Monday, March 18, 2013

"John Dies at the End" by David Wong

There's a niche within the zombie/horror genre filled with films like Zombieland and Shaun of the Dead. And I don't think these films are just for parody or satire because they fulfill a need. Sure, many of us like to be scared and to imagine grisly monsters lurking around the corner, but we also don't want to be too depressed or despondent about the whole situation (i.e. why my husband won't watch The Walking Dead). So we take our monsters and shadows with a good dose of sarcasm, randomness, and jokes.

Though John Dies at the End isn't about zombies (more about other-worldly monsters/shadows/evil things), I still think it falls into the same category, juxtaposing humor (mostly crass, as when a character turns to go upstairs and see the basement door handle has been turned into a penis... yeah...) with downright horror. It's a combination that is largely successful, though it wears thin at times and also hides some of the more thoughtful and touching parts of the book.

The plot beyond a broad summary is convoluted at best, so I'll stick with the basics. David and his friend John are exposed to "soy sauce," a mysterious black substance that allows them contact with creatures and other beings from another world who are invading our own. Because of their ability to see these creatures, David and John get caught up in a plot to save the world from an invasion of... shadow things? We'll stick with that. Also, there's a ghost dog and a girl without a hand.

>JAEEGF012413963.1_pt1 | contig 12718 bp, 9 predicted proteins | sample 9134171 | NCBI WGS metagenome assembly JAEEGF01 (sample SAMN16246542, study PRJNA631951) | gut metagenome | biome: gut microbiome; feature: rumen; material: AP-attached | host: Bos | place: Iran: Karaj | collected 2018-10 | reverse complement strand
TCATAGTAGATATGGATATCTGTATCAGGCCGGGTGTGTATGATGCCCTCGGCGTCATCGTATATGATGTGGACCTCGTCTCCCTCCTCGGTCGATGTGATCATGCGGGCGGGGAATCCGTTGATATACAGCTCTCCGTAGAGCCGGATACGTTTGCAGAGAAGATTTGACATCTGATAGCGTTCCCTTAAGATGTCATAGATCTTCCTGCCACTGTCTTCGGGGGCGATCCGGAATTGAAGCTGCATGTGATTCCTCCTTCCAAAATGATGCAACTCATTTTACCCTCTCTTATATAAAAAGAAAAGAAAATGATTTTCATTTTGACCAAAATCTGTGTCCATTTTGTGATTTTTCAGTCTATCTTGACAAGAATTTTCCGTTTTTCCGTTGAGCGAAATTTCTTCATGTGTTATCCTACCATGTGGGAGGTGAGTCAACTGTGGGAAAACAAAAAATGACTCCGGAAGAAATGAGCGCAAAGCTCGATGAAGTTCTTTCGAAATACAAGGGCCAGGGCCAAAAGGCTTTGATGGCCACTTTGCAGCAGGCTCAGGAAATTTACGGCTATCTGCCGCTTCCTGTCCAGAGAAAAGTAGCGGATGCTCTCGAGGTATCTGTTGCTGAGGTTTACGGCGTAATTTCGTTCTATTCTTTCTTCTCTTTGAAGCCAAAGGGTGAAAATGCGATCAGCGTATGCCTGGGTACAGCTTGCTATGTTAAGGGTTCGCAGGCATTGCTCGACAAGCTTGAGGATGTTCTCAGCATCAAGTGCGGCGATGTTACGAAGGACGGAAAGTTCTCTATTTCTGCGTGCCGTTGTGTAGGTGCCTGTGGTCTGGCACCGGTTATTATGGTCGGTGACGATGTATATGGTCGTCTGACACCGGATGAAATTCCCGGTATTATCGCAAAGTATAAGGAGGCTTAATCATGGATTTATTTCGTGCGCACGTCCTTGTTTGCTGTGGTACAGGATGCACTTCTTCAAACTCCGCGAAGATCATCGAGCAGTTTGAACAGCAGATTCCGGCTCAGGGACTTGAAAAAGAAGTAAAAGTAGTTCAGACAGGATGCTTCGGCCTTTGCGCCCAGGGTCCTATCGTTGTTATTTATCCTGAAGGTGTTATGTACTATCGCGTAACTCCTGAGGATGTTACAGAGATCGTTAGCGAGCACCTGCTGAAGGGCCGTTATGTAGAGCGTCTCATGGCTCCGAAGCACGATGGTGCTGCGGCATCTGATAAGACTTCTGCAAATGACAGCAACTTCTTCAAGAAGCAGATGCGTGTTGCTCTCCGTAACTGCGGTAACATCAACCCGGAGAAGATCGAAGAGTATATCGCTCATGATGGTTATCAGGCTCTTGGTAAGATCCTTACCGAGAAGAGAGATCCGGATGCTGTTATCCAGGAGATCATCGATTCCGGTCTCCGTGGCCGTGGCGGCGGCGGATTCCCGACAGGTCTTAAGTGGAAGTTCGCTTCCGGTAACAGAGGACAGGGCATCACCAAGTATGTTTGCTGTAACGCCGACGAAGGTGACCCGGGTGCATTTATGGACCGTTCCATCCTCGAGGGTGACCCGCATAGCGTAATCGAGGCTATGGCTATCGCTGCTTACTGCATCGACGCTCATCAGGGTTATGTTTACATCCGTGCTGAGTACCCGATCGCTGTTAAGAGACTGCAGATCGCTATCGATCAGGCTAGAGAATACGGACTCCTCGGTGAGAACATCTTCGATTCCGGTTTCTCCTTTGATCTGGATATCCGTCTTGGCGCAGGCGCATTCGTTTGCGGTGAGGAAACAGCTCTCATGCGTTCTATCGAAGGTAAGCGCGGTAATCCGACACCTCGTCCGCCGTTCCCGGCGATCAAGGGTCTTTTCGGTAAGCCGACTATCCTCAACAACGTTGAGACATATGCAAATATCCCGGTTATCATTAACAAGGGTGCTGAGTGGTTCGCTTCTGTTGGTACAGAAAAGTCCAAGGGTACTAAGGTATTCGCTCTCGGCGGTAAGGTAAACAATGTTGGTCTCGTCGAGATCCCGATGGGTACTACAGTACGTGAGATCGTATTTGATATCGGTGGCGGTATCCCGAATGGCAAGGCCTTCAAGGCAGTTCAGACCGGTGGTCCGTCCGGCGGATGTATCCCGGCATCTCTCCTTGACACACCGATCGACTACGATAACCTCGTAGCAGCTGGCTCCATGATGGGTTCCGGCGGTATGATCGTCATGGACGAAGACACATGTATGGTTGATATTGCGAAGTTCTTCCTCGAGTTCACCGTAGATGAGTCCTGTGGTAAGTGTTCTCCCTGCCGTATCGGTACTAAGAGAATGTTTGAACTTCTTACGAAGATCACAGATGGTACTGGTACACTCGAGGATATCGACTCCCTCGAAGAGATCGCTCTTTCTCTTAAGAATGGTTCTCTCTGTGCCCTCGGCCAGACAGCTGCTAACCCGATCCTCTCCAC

The book's structure is set as a story-within-a-story, as David narrates his tale to a reporter. The typical "big fight that saves the world" is only half-way through, which allows Wong to build in a "what happens after?" while leading up to another "big fight that saves the world." Though both parts are interesting, I did feel the book was somewhat too long (nearly 400 pages) since at some point it the plot appears to exists only so wackier and grosser things can be piled on. And the gross and horrific are truly gross and horrific, so I don't recommend the novel for anyone who doesn't like to read about feces, bodily fluids, or moth-like creatures that dig into a person's skin.

Nevertheless, the book truly is funny at times, and though the weird doesn't always make sense, at least it's surprisingly weird. David's relationship with Amy (and even John) also has some unexpected emotional depth.

Overall, the book is fairly sophomoric, but still engaging and fun.


  1. Thanks for your comments. This is the book that my bookclub chose for next month - good to know what I'm getting into. ;)

    1. That's a book club with interesting tastes! (I'm jealous) I'd love to hear what kind of discussion y'all have.